It’s important to stand up to those who oppose progressive legislation on equality, but also to keep in mind that on many human rights issues, there is no difference between right-wing Habayit Hayehudi and Yisrael Beiteinu, and MKs who have expressed support for the gay community. For example, Interior Minister Gideon Sa’ar, who is supportive of the gay community, advanced legislation that allows the imprisonment without trial of asylum seekers. Yesh Atid supported this law without any reservations. There is no better illustration than when the Ministerial Committee for Legislation approved in one session both an anti-democratic bill that would hamper human rights organizations by putting an excessive tax on donations, and a bill that would ban discrimination based on sexual orientation or gender identity.
Likud and Yesh Atid are part of a government that carries on with its anti-democratic policies even as it votes for equal rights for the LGBT community. If tomorrow Naftali Bennett, Ayelet Shaked and even Uri Ariel were to convert, joining their colleagues Gideon Sa’ar and Miri Regev in liking and supporting gay people, would this make them any less anti-democratic? What is the message to Bennett and his type: if you love us we will accept you even though you oppress Arabs, refugees and other groups?
In an invitation to an emergency meeting of the gay community last Friday it said that a government without the ultra-Orthodox is turning out to be a bigger and more sophisticated enemy. “There is no Shas, but young MKs and cabinet ministers. Supposedly progressive and enlightened, they are pushing us aside and harming us.” But who are those perceived as “supposedly progressive and enlightened?” Does the fact that they are not ultra-Orthodox Mizrahi Jews from Shas but secular Ashkenazi Jews or religious Zionists make Sa’ar who supports gays and Bennett who opposes them “progressive and enlightened?” Sa’ar, as Interior Minister, is advancing policies directed at asylum seekers that are no less horrific than his predecessor Eli Yishai from Shas, who was vilified as “primitive” and “racist.” Yet Sa’ar is perceived as “enlightened.” Bennett, as an up-to-date and modern Orthodox Jew, is also seen by some as potentially progressive - as if we could make him such by only extracting his hatred of homosexuals, forgetting the rights of other groups.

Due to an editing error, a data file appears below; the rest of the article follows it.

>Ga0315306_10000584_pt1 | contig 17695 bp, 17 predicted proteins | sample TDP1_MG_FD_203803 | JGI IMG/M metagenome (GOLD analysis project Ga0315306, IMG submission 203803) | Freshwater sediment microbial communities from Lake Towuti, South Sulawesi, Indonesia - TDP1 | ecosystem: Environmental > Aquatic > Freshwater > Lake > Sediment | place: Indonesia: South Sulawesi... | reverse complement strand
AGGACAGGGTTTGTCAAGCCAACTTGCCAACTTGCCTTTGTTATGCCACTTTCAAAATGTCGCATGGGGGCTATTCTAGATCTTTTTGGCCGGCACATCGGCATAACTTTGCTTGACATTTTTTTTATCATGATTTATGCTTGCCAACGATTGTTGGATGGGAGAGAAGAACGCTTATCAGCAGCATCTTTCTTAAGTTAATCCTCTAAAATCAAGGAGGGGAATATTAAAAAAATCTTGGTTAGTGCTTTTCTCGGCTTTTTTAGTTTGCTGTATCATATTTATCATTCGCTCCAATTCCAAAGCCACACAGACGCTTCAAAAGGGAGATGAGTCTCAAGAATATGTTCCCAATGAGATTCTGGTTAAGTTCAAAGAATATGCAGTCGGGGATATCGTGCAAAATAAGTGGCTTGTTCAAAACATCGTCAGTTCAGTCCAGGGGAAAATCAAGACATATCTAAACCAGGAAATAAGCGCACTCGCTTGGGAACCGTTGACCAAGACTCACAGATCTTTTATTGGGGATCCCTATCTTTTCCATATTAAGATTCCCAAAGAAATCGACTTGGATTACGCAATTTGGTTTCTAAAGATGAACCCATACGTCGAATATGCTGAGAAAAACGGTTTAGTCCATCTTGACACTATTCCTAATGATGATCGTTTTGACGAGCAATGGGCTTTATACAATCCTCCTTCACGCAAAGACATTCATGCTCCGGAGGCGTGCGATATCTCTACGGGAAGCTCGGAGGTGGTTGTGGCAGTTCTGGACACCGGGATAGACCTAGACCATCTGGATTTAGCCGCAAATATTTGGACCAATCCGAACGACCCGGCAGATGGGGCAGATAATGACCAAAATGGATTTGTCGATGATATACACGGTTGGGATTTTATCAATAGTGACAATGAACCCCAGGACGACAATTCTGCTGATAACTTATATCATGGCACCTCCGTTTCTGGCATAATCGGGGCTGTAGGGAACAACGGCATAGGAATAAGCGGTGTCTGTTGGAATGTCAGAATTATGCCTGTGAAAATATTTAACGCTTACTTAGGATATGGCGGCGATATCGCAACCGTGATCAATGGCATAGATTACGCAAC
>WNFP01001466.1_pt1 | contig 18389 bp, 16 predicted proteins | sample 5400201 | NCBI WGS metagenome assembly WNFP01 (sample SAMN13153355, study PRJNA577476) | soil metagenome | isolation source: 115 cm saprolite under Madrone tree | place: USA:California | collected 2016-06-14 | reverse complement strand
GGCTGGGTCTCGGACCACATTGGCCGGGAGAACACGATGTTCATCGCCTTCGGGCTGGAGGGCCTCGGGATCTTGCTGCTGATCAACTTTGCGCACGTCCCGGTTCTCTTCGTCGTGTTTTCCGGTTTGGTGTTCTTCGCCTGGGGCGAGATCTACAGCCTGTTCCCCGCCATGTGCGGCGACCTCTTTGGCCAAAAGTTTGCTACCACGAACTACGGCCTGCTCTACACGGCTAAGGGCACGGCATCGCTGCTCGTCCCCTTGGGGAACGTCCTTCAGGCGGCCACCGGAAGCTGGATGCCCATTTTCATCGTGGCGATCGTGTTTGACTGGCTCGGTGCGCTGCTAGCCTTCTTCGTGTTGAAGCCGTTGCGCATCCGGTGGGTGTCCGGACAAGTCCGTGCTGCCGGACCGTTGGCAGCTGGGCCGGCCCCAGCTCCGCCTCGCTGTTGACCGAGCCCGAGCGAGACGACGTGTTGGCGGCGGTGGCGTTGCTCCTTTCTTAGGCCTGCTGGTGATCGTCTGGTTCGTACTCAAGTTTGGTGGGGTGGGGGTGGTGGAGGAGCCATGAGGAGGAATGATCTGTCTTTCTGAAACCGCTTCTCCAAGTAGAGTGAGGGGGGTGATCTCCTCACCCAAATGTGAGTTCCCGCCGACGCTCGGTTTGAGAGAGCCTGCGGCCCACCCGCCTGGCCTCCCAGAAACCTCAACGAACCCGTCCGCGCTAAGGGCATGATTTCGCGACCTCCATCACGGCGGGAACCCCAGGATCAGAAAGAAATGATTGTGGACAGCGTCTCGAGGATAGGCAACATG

Calling out this attitude, there is a campaign that criticizes “gay men who think the occupation is okay, who are silent when refugees are jailed, who don’t care about lesbians, bisexuals or trans-genders, but who are amazed when they are not allowed to marry.” Gay rights issues are often leveraged for nationalist propaganda purposes, as when Prime Minister Benjamin Netanyahu wields Israel’s record to criticize Iran, all the while doing nothing for the LGBT community in his own backyard. Many in the gay community oppose this misuse, and wish to engage in a struggle that includes the rights of other groups.
There now needs to be a struggle for full and equal rights for the LGBT community, a sentiment shared by a large majority of Israelis, according to a recent Haaretz poll. In any case, such a push would be justified because pursuing equal rights should never be contingent on majority opinion. It should be noted who stood with equal rights before it became popular and who can always be counted on. These are the ones for whom this struggle is part of a general agenda for equality. This is in contrast to others who use the issue as a fig leaf when it’s convenient to do so.
It is legitimate to enlist anyone for the struggle. The fight should be not only for equal rights for same sex partners, but also for support for youth that is at risk because of sexual orientation and gender identity, and for more open policies towards transgender people at the Interior and Health Ministries. But anyone who cares not only about the rights of the LGBT community but about equality for all groups should beware of discourse around LGBT rights that does not critically assess whose support is being enlisted.